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Rubio in Good Position to Negotiate Inclusion of Improved Child Tax Credit in Final Tax Bill

Sonia Lindell
December 2017

A recent report by the nonpartisan Center on Budget and Policy Priorities (CBPP) rightly argues that the Rubio-Lee Child Tax Credit (CTC) amendment should be included in the final congressional tax bill.

Each house passed its own version of a $1.5 trillion tax plan that provides no real relief to hard working Americans struggling to make ends meet.

Congress, however, still has the opportunity to include language in the final bill that would improve the CTC for millions of low- and moderate-income working families by providing them with at least a small benefit. And it’s up to Senator Marco Rubio to lead that charge.

Both the U.S. Senate and House bills would provide a windfall for the super-wealthy and big business, delivering a disproportionate share of tax benefits to the top 1 percent of income earners and dropping the corporate tax rate from 35 to 20 percent. And although the maximum CTC is raised from $1,000 to $1,600 per child in the House legislation and to $2,000 per child in the Senate version, both bills cap the increase for lower-income working families. Higher-income families, on the other hand, would for the first time qualify for the full credit.

The Rubio-Lee amendment, which the Senate rejected, would reduce the corporate tax rate from 35 to 20.9 percent to finance an expanded CTC for struggling families. Under the proposal, parents would qualify for a credit refundable up to payroll tax liability (15.3 cents per dollar of earnings). CBPP provides the following example of how a lower-income household would receive a more meaningful benefit under the amendment:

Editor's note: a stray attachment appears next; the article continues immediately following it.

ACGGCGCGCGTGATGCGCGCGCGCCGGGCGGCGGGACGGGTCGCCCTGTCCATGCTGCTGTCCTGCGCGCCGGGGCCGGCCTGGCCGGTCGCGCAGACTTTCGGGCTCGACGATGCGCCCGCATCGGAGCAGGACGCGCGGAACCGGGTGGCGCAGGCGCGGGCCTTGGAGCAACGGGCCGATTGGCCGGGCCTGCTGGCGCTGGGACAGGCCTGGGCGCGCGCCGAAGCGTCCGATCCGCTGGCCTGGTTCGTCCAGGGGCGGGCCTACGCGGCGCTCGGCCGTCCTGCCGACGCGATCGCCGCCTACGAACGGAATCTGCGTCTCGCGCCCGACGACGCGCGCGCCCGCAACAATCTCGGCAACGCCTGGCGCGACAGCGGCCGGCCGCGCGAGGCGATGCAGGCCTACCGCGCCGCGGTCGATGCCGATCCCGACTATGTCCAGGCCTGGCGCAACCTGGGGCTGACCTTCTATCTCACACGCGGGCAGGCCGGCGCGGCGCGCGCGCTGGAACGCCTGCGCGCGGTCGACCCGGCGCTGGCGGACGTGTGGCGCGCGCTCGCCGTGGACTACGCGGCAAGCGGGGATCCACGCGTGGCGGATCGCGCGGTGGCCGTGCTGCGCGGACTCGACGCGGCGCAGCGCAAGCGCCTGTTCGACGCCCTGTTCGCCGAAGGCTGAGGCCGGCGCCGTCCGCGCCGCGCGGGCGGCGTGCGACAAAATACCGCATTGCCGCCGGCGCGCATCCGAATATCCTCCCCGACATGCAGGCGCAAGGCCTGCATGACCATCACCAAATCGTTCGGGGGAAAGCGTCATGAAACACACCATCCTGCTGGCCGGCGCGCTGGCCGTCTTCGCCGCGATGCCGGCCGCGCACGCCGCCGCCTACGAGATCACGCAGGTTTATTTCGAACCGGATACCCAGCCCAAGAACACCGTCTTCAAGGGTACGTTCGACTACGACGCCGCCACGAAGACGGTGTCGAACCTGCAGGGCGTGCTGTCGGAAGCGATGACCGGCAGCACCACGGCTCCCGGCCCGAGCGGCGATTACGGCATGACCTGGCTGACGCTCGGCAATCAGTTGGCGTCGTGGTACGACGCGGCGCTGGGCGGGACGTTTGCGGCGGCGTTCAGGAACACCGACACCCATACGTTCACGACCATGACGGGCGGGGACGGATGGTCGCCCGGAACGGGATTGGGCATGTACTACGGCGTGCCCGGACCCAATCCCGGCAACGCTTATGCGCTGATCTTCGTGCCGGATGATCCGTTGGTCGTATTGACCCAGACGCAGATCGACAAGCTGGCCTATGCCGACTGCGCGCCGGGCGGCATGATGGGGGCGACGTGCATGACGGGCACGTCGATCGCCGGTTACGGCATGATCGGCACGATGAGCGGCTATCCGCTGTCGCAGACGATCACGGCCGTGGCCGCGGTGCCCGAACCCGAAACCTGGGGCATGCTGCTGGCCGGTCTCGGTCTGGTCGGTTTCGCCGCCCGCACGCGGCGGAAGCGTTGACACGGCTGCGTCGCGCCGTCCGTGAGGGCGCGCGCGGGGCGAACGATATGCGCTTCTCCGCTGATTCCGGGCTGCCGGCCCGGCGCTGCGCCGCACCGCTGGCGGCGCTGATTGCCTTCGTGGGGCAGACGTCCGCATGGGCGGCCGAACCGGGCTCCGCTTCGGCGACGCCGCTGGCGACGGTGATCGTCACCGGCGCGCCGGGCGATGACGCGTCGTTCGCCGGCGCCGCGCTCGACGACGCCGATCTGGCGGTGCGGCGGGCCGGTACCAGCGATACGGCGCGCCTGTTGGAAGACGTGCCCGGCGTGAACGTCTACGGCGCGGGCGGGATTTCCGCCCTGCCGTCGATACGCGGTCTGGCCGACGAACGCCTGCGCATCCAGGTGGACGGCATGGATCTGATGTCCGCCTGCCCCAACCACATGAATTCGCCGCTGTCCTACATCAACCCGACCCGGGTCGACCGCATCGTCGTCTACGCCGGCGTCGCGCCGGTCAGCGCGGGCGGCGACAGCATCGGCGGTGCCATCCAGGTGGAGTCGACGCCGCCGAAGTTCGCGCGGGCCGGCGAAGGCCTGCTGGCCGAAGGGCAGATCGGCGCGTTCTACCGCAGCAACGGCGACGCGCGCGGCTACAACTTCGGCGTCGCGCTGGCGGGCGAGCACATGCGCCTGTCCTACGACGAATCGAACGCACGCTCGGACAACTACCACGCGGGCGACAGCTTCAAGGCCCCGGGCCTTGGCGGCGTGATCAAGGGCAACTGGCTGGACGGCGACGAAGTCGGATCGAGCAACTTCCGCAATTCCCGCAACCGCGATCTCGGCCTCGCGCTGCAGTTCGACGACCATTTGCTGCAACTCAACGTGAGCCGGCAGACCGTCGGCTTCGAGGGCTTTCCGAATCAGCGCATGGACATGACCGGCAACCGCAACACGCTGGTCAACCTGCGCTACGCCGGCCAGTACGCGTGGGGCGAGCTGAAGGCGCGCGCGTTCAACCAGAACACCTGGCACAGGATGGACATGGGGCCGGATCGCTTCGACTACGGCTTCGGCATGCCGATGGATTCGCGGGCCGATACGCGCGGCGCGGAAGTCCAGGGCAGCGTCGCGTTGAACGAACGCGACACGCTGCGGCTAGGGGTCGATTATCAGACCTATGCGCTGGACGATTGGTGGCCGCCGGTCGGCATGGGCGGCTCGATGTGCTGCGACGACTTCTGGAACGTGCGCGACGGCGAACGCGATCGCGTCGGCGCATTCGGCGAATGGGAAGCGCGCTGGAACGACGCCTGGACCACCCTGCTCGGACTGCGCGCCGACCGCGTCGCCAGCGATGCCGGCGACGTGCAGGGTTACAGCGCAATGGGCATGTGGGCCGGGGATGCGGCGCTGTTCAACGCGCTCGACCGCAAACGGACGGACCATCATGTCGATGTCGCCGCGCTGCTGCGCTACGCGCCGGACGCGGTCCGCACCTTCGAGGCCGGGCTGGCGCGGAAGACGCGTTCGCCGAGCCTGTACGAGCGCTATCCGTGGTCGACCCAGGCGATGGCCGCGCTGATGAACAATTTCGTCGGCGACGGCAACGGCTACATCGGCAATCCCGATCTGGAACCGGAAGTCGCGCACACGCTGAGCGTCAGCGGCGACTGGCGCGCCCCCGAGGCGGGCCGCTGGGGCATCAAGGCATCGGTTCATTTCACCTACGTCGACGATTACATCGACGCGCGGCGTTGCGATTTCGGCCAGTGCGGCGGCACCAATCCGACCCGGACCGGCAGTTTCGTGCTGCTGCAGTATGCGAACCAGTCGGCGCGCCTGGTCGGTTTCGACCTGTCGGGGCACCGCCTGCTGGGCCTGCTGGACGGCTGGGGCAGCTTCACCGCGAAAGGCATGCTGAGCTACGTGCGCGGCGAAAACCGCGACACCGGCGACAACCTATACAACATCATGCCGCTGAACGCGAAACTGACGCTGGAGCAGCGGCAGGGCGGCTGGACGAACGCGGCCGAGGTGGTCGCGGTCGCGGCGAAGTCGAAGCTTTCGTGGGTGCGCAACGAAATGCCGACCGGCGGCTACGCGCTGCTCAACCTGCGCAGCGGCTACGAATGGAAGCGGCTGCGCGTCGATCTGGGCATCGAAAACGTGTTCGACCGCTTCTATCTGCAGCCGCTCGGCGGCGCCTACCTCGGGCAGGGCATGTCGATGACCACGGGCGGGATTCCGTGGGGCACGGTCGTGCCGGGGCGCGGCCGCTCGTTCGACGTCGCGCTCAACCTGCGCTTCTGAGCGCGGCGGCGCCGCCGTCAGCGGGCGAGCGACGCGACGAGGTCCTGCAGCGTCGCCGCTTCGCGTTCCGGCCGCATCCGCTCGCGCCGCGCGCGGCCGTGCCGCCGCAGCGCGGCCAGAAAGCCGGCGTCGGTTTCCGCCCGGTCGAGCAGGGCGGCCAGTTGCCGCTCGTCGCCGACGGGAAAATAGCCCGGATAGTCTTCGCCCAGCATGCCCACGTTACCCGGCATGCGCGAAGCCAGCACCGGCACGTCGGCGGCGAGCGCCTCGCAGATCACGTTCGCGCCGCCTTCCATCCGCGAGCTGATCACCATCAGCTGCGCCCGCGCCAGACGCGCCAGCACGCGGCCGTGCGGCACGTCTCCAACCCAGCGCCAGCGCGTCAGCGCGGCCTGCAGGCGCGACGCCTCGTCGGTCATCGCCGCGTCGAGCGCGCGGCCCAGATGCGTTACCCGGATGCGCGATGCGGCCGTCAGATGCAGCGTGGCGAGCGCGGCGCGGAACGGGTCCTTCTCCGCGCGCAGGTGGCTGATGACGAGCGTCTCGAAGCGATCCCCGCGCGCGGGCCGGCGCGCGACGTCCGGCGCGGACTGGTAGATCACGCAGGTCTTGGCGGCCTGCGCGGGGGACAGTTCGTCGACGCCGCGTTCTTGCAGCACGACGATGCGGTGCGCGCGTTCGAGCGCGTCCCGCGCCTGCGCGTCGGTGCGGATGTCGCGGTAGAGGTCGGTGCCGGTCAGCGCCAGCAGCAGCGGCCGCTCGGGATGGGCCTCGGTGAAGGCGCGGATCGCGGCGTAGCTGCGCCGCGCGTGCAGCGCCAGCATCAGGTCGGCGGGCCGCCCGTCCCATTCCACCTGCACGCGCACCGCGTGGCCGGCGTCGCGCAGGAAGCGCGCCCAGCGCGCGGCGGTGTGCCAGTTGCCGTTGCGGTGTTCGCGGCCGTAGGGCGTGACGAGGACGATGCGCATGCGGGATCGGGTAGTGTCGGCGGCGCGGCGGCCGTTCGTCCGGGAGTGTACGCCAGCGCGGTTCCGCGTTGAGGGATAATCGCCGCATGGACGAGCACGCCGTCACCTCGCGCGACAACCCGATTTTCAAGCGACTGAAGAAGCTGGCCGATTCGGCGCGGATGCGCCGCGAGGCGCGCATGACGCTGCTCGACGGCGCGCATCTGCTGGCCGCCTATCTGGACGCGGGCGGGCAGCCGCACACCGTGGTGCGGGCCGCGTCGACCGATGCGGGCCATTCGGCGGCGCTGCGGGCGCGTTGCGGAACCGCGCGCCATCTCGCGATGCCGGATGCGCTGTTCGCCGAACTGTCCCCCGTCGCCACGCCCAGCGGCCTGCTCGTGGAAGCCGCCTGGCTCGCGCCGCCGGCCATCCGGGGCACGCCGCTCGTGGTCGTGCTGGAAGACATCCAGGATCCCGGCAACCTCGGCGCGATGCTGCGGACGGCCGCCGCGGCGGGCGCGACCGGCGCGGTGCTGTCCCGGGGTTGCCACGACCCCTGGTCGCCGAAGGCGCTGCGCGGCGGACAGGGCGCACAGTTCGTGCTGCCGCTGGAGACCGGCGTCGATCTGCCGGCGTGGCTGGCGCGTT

“A single mother with two children who works full time at the federal minimum wage as a home health aide would receive a $494 CTC increase under the Rubio-Lee proposal, or $247 per child… [which is] more meaningful than the $75 she’d receive under the Senate bill (and the $0 she’d get under the House bill).”

Under the tax plan passed by the House, 586,000 children under age 17 from low-income, working families in Florida would be receive no benefit from the expanded CTC; in the Senate bill, these children would receive only a token CTC increase ($75 or less).

With the final tax bill expected to pass narrowly in the U.S. Senate, Rubio could use his vote as a bargaining chip and fight to include the CTC amendment in the final tax bill. If the language that he and Lee proposed is again rejected, Rubio must vote against the tax legislation.

 

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